The Government has reacted to the potential health and economic damage caused by the pandemic, by announcing interventions on a scale not seen before outside mobilisation for war.
New measures to encourage social distancing and to limit economic damage are being announced daily, with the aim of saving lives and preventing health support systems being overwhelmed. Within the economy and society, individuals, businesses and organisations are taking their own steps to mitigate the impact of the temporary but massive crisis.
There are three tests by which the Chancellor’s package will be judged: does it hit the right targets, is it big enough and is it in time?
Some of the measures announced to date will be relevant and significant for the fishing sector. Many will not because of the peculiarities of the way our industry is organised. The immediate challenge is therefore to identify the support measures available which can be used and the gaps which will need to be filled by additional tailored interventions.
Workers in the food industries have been designated as key workers, along with those employed in transport and so exempt from some social distancing requirements. This should help to ensure that supply chains remain operational.
The Government’s support measures include direct grants to businesses in the hospitality sector but the main support (£300 billion of the £350 billion) is earmarked for loans available to struggling firms. The massive intervention to support those in waged employment by meeting 80% of each worker’s wages (up to £2500) will not be available to the self-employed, including self-employed share fishermen. This is an obvious gap.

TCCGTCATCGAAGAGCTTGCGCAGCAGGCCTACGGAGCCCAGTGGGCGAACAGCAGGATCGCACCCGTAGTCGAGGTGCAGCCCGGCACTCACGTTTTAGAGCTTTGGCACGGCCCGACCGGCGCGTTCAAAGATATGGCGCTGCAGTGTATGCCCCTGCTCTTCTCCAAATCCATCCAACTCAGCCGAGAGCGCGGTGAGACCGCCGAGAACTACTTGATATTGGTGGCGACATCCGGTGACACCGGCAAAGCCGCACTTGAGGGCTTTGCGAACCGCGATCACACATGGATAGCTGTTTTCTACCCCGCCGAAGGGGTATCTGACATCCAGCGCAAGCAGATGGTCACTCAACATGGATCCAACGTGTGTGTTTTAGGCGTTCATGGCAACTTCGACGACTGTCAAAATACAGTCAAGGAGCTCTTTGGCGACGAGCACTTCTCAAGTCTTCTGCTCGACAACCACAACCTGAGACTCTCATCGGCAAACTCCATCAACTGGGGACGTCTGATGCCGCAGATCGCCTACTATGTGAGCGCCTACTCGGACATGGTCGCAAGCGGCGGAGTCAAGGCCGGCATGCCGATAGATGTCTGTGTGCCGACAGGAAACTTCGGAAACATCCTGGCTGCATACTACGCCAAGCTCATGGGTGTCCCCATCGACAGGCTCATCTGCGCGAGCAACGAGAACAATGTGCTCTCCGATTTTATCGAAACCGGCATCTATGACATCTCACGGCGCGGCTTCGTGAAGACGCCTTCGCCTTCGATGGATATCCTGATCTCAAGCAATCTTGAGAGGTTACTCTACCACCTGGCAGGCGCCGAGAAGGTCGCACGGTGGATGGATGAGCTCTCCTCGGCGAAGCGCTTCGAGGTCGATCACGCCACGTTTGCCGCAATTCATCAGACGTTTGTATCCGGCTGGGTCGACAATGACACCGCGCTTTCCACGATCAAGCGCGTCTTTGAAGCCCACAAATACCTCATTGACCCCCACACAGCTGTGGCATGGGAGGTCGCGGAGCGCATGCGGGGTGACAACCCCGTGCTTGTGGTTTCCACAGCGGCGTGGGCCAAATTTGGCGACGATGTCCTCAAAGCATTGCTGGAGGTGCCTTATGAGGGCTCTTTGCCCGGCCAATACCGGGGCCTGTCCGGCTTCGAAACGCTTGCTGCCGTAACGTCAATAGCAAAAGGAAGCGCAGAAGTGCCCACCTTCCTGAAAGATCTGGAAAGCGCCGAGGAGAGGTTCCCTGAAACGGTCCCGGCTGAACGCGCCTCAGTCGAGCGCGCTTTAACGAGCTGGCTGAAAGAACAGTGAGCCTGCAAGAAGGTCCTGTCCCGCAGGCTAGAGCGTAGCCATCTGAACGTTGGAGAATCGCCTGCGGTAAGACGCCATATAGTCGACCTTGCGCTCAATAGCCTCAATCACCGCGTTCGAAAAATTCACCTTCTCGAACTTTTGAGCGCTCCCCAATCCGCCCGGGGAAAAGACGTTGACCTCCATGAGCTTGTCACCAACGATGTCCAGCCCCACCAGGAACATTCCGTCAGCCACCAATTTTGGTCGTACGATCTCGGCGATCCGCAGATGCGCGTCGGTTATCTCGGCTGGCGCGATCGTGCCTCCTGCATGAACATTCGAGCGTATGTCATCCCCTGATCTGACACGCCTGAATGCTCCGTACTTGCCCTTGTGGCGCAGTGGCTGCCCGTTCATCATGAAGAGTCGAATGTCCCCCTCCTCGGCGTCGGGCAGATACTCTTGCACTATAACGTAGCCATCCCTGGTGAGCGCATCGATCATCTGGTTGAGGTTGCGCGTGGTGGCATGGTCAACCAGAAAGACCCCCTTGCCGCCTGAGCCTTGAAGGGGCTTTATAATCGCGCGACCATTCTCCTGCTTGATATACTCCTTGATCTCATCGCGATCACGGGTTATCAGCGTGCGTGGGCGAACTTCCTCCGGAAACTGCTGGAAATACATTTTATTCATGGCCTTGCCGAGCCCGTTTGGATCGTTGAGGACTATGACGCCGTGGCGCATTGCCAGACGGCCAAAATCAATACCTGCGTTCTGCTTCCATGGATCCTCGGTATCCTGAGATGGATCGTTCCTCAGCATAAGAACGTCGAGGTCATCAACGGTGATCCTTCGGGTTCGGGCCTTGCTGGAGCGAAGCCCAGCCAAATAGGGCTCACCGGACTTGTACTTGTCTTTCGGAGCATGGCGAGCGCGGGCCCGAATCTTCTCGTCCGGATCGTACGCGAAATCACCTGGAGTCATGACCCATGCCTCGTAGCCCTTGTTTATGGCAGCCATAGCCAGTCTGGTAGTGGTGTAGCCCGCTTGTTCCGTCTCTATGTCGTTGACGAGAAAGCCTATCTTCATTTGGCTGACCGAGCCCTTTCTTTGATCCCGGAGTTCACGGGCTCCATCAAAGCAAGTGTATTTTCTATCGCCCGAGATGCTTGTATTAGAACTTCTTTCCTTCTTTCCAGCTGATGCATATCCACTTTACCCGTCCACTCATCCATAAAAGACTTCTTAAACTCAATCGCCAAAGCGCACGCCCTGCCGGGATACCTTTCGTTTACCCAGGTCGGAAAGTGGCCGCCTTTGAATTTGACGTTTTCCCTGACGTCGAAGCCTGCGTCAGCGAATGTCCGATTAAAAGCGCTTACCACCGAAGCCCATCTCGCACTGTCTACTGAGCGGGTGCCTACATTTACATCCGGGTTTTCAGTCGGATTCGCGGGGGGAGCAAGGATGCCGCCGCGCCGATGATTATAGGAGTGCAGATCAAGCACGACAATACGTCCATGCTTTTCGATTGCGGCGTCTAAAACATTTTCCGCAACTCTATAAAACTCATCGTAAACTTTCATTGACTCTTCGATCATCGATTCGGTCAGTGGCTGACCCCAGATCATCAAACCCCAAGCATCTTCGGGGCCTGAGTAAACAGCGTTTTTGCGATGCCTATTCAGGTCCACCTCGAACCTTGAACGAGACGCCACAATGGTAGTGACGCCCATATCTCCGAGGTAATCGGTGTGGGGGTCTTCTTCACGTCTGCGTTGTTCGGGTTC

That is why an urgent support package shaped to provide meaningful aid to the fishing sector is needed and is being worked on. We expect an announcement shortly.
It will be important that the package:
- Keeps those boats at sea, and supply chains operational, where this is an option
- Creates the conditions that allows vessels and crews which have had to tie-up to bounce back, as soon as the crisis is over
Whilst the form of a government support package is being worked on, the fishing industry is itself taking what steps it can to help, within the strictures of a dramatically altered market landscape. Demand for shellfish species like crab and lobster has fallen away so dramatically that the knock-on effects on fishing vessels is immediate. Buyers are, with few exceptions, not buying. There are some early signs of an increase in demand from China but that is a small uptick within an otherwise unrelieved picture of desperation – especially on the back of a winter of storms which prevented most vessels getting to sea – and earning – for several months.
The situation with whitefish is more mixed, depending on the specific markets involved, and the steps being taken to maintain fish prices. Producer organisations and market authorities are evening out supply to avoid market gluts as far as possible. This is being done in different ways in different places but overall the aim is to keep the fleets at sea – albeit with a lower level of activity – to maintain supply, keep supply chains operational, people fed, maintain earnings, keep crews intact and businesses viable for when the crisis passes.